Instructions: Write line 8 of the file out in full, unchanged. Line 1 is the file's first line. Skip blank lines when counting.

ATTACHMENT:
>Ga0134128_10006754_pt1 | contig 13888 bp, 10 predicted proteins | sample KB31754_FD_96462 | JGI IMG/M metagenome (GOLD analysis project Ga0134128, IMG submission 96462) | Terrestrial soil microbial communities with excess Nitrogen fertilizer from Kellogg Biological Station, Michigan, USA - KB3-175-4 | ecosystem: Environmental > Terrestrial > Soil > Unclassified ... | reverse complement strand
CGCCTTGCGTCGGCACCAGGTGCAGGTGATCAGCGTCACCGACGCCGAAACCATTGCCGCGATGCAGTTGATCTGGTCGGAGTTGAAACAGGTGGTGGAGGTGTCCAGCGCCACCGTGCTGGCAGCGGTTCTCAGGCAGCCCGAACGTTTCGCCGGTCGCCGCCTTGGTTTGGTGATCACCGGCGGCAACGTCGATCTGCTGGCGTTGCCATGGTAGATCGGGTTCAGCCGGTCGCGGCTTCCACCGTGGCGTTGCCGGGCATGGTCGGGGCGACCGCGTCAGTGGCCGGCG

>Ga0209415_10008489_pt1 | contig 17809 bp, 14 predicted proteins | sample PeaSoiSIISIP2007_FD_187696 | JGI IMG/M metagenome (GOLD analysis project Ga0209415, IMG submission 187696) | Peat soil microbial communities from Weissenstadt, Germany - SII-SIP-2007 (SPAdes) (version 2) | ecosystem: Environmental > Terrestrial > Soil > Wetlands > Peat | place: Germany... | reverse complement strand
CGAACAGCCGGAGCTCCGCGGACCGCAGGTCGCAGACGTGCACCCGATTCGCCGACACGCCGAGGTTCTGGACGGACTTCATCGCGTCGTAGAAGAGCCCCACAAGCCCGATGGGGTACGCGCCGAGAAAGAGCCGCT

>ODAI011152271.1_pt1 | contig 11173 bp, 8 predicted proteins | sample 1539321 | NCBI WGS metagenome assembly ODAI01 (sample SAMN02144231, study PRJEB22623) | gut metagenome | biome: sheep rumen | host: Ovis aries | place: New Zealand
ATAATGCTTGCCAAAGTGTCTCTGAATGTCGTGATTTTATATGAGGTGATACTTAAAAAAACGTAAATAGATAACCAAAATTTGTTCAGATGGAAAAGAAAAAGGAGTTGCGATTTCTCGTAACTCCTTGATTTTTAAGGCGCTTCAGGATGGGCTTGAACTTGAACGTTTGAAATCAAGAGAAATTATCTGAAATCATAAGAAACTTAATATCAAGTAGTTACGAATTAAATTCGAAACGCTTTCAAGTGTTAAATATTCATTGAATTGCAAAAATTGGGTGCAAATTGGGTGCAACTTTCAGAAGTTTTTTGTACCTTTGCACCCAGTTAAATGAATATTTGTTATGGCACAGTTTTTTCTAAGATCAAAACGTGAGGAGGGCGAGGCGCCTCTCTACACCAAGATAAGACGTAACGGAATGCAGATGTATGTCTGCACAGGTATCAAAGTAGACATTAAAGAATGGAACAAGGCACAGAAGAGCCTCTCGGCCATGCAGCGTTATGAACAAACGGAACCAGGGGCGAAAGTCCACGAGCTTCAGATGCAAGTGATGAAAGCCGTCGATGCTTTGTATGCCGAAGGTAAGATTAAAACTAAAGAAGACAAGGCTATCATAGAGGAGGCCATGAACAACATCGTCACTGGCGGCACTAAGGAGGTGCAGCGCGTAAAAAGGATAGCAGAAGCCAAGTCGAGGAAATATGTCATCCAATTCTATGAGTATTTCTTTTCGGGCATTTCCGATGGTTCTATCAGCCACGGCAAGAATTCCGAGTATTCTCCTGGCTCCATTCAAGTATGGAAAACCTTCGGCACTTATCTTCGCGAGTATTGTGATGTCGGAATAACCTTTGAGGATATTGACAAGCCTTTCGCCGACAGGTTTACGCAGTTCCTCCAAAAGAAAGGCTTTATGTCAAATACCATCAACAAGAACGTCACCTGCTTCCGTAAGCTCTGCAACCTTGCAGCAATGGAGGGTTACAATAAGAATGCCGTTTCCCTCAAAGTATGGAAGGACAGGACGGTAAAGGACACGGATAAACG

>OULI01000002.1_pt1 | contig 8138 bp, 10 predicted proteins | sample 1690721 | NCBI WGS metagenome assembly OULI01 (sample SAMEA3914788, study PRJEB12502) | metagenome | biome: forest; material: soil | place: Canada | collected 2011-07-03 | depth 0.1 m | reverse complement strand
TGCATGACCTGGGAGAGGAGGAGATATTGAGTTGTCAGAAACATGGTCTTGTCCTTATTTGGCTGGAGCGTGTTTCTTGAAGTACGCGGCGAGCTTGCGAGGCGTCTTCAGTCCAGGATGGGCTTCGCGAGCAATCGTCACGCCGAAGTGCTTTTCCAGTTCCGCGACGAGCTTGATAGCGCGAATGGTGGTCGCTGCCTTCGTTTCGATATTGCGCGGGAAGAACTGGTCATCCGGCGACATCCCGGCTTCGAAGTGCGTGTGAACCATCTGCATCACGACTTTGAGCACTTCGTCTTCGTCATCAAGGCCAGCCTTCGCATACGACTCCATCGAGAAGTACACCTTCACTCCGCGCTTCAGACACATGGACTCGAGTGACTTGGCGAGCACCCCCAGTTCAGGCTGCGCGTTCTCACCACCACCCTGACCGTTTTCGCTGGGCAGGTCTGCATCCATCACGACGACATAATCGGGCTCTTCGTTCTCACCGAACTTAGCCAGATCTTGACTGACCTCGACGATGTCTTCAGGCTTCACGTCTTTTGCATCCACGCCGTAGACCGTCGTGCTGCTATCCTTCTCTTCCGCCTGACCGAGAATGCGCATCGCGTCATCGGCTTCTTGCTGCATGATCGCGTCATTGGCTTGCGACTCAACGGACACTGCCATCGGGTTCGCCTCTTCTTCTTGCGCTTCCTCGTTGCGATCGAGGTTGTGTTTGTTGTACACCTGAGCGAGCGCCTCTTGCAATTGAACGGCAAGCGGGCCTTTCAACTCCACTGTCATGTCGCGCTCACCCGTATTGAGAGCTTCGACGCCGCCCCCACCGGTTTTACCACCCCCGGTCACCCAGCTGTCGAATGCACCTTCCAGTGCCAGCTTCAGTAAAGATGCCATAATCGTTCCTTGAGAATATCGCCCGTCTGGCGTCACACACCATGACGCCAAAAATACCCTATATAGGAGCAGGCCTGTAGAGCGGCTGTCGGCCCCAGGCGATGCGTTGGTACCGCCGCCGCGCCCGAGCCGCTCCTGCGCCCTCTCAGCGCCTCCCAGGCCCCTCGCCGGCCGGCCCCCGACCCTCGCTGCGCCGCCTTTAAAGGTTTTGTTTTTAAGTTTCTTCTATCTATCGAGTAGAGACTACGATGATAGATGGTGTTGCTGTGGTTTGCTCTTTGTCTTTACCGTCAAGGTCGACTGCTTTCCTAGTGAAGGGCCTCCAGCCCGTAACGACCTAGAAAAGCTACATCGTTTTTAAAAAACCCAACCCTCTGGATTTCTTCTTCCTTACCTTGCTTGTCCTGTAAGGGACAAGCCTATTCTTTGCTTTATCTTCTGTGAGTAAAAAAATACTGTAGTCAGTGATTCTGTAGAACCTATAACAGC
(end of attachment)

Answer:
TGCATGACCTGGGAGAGGAGGAGATATTGAGTTGTCAGAAACATGGTCTTGTCCTTATTTGGCTGGAGCGTGTTTCTTGAAGTACGCGGCGAGCTTGCGAGGCGTCTTCAGTCCAGGATGGGCTTCGCGAGCAATCGTCACGCCGAAGTGCTTTTCCAGTTCCGCGACGAGCTTGATAGCGCGAATGGTGGTCGCTGCCTTCGTTTCGATATTGCGCGGGAAGAACTGGTCATCCGGCGACATCCCGGCTTCGAAGTGCGTGTGAACCATCTGCATCACGACTTTGAGCACTTCGTCTTCGTCATCAAGGCCAGCCTTCGCATACGACTCCATCGAGAAGTACACCTTCACTCCGCGCTTCAGACACATGGACTCGAGTGACTTGGCGAGCACCCCCAGTTCAGGCTGCGCGTTCTCACCACCACCCTGACCGTTTTCGCTGGGCAGGTCTGCATCCATCACGACGACATAATCGGGCTCTTCGTTCTCACCGAACTTAGCCAGATCTTGACTGACCTCGACGATGTCTTCAGGCTTCACGTCTTTTGCATCCACGCCGTAGACCGTCGTGCTGCTATCCTTCTCTTCCGCCTGACCGAGAATGCGCATCGCGTCATCGGCTTCTTGCTGCATGATCGCGTCATTGGCTTGCGACTCAACGGACACTGCCATCGGGTTCGCCTCTTCTTCTTGCGCTTCCTCGTTGCGATCGAGGTTGTGTTTGTTGTACACCTGAGCGAGCGCCTCTTGCAATTGAACGGCAAGCGGGCCTTTCAACTCCACTGTCATGTCGCGCTCACCCGTATTGAGAGCTTCGACGCCGCCCCCACCGGTTTTACCACCCCCGGTCACCCAGCTGTCGAATGCACCTTCCAGTGCCAGCTTCAGTAAAGATGCCATAATCGTTCCTTGAGAATATCGCCCGTCTGGCGTCACACACCATGACGCCAAAAATACCCTATATAGGAGCAGGCCTGTAGAGCGGCTGTCGGCCCCAGGCGATGCGTTGGTACCGCCGCCGCGCCCGAGCCGCTCCTGCGCCCTCTCAGCGCCTCCCAGGCCCCTCGCCGGCCGGCCCCCGACCCTCGCTGCGCCGCCTTTAAAGGTTTTGTTTTTAAGTTTCTTCTATCTATCGAGTAGAGACTACGATGATAGATGGTGTTGCTGTGGTTTGCTCTTTGTCTTTACCGTCAAGGTCGACTGCTTTCCTAGTGAAGGGCCTCCAGCCCGTAACGACCTAGAAAAGCTACATCGTTTTTAAAAAACCCAACCCTCTGGATTTCTTCTTCCTTACCTTGCTTGTCCTGTAAGGGACAAGCCTATTCTTTGCTTTATCTTCTGTGAGTAAAAAAATACTGTAGTCAGTGATTCTGTAGAACCTATAACAGC